Is your content extensible, sticky, and insourced?
With the advent of content marketing, brands and companies are creating a lot of content in-house and many are getting pretty good at it. This focus on quantity and frequency is important and necessary, but in some cases it can lead to increasingly poor content quality if pressure to put out a specific quantity of content overrides a focus on quality. While many marketing teams have mastered the foundational basics of good content creation (e.g. keyword inclusion, rich media formats, publishing consistency), the three following tips are practical strategies for content marketers looking to significantly improve the quality of their content.
What does “extensible” content mean? Extensible content is content that yields multiple content derivatives. You could say the multiple derivatives are the byproducts of the original content. As an example, the derivative content of a blog post can be a SlideShare deck or even a podcast. At Cadence9, we often repurpose our marketing and training videos into blog posts, slide decks, and infographics. Not only does this improve our ability to publish more quality content, but it allows us to extend the reach of existing content to other audiences in additional formats that the different audiences will find appealing and useful. Next time you’re working on a marketing video, Facebook post, or Power Point deck, identify derivative content opportunities. Make this evaluation process systematic so that, ultimately, your marketing team will identify these opportunities as a regular course of business.
Tip: Videos are the most productive type of content. Videos get the most views and shares of all types of content. To make a video extensible, you can transcribe the dialog into text for blog posts, turn the audio into a pod cast, or even make a slide deck.
Too often the manner and style in which a message is delivered conceals that kernel of insight that makes the content valuable. Delivering content in a way that gives your audience a chance to understand, and most importantly, remember it, is crucial. One of the best strategies to reveal the “kernel” and make the message memorable (sticky) is to make your kernel unexpected by breaking your audience’s “guessing machine.” Figure out what is counter intuitive about your message and surprise the reader with your point of view. Surprises always make a stronger impression and are easier to recall. Hollywood filmmakers and authors have used this tactic for a long time. Think of the movie plots and book narratives that really got your attention. Typically, it’s those with the surprising endings and the “twists” you didn’t anticipate.
Also, messages are made sticky through concrete and clear, simple language. Avoid technical terminology, metaphors, or too many numbers. Unfortunately, many marketers try to appear more credible or knowledgeable by using lots of numbers and facts. Oftentimes, this can backfire and prevent your audience from recalling the content. Remember that your audience is not as familiar with your content as you are and numbers may not be their forte. Which of the following two statements do you think would be easier for you to remember in the future?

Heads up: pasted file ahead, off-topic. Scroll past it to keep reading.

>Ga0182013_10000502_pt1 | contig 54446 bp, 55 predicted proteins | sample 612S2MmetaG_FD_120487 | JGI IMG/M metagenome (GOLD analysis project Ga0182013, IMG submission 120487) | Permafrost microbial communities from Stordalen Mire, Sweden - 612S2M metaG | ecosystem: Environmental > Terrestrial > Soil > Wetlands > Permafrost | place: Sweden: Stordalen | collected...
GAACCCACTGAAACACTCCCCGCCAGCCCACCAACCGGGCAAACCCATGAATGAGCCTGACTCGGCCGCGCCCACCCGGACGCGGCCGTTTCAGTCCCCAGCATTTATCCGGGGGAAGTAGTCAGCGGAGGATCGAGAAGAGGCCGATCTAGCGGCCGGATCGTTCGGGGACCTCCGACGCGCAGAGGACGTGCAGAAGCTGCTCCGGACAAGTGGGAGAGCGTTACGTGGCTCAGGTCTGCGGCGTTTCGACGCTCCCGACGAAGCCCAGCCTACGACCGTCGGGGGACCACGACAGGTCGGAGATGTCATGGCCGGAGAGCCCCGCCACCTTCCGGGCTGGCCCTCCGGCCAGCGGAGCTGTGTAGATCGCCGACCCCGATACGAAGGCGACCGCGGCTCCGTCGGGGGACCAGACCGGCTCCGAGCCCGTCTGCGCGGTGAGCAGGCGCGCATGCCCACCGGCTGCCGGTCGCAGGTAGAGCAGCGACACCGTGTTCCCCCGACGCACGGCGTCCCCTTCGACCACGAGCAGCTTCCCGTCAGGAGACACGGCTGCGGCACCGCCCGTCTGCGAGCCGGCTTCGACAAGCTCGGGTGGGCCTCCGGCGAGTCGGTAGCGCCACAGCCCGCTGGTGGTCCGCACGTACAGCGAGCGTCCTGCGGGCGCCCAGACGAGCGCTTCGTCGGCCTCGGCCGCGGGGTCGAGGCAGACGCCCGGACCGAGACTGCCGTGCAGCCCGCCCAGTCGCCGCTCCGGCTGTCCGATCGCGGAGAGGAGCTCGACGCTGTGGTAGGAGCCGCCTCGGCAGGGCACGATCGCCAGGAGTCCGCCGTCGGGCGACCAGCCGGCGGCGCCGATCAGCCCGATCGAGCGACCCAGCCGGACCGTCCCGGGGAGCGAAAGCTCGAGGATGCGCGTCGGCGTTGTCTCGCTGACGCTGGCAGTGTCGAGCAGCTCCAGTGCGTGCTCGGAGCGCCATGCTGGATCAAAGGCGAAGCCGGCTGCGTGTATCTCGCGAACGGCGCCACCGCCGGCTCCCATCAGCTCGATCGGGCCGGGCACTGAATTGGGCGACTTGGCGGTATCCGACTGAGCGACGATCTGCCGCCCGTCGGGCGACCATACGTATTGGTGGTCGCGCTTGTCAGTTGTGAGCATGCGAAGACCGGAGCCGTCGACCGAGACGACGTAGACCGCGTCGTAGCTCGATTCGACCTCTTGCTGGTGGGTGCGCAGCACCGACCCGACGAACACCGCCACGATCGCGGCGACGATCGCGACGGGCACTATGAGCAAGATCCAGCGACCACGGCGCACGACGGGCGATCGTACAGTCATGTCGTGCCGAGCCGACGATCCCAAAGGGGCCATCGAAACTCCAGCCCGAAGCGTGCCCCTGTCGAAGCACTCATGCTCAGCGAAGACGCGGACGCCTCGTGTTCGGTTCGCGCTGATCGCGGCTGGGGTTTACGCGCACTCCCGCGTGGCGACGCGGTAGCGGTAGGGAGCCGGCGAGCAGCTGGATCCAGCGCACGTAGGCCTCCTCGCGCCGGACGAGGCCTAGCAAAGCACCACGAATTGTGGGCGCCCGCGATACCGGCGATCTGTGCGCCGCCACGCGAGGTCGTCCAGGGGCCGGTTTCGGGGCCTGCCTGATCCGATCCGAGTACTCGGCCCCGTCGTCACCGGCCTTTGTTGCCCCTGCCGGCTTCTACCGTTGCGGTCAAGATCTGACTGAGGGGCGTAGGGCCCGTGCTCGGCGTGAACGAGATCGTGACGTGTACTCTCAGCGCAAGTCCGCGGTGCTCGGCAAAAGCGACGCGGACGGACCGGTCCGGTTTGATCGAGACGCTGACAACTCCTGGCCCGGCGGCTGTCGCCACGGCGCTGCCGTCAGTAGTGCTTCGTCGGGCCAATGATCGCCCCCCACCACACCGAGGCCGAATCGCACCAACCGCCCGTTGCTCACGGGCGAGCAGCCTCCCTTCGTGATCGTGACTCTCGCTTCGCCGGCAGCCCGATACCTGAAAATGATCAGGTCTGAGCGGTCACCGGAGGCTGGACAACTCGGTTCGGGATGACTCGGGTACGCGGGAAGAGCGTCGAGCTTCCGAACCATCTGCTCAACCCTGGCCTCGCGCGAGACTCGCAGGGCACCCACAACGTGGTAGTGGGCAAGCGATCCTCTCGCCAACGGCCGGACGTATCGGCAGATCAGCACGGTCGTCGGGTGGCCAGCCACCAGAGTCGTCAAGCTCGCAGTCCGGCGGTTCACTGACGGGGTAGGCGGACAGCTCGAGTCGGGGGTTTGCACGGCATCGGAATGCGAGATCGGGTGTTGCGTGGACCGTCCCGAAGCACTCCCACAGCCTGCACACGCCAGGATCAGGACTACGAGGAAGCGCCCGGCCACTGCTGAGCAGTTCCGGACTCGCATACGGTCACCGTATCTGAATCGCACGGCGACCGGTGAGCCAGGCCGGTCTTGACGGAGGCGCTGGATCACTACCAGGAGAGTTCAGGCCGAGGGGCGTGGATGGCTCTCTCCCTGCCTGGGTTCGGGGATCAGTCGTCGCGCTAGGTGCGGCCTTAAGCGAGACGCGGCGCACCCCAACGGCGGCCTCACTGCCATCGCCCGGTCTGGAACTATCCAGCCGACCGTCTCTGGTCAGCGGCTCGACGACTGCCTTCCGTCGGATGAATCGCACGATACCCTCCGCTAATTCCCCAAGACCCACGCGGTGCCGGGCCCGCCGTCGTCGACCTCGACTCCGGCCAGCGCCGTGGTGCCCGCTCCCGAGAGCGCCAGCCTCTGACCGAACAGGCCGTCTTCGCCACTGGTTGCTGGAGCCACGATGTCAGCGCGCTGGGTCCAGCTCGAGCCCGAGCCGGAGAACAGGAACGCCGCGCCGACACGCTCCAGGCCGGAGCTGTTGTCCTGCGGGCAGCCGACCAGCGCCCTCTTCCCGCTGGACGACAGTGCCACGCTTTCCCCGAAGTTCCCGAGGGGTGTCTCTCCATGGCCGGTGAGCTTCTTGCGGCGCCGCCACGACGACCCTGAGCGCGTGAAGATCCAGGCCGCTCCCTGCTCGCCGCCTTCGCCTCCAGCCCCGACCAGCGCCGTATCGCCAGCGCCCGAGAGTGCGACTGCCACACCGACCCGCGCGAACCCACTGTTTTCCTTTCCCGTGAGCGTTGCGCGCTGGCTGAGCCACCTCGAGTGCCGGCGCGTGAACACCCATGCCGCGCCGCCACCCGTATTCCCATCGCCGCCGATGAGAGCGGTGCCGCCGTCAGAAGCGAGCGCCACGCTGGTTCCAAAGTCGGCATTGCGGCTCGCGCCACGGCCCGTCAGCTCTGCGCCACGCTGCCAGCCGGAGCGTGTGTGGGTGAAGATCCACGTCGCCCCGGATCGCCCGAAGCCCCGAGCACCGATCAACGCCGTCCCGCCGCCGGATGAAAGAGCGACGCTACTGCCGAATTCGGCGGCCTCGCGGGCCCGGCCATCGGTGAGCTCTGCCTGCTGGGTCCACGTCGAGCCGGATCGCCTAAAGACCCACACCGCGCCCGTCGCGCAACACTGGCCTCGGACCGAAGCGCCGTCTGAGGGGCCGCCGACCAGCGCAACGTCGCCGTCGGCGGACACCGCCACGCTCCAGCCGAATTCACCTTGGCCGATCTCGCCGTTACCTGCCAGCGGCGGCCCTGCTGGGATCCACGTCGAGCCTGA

- “The content marketing theme park has 130 rides and includes the Terminator, a 125-foot-tall roller coaster that reaches 45 mph.”
- “The content marketing theme park has more rides than Disneyland and includes the Terminator, the tallest and fastest roller coaster in the world.”
While the numbers in the first example are impressive, they will be much harder to recall when compared to “tallest” and “fastest.”
Tip: Don’t be afraid to tell your audience what is the most important information in your content. “If there is one thing you remember from this article, it is that content with an unexpected presentation or message is the most memorable for your audience”
Are you tired of thinking up your next content idea? Is your company spending time and money on outsourcing content creation to third-party content resources? Stop the madness! Most marketing teams are sitting on top of a treasure trove of untapped quality content. Think about it, each person in your organization is likely a passionate expert about some aspect of your business or product offering. If given a voice, these people represent potential content creators. This requires a paradigm shift for marketers. Most marketers today see themselves as the “content creators” but the true success stories in content marketing come from marketing teams that see themself as content facilitators and are curating content from within their organization with resources already available.
Tip: Be an enabler in your organization and realize everyone is an expert at something. Good content marketers create content, but the great content marketers work to curate content from others, in addition to producing content that originates from their own perspective.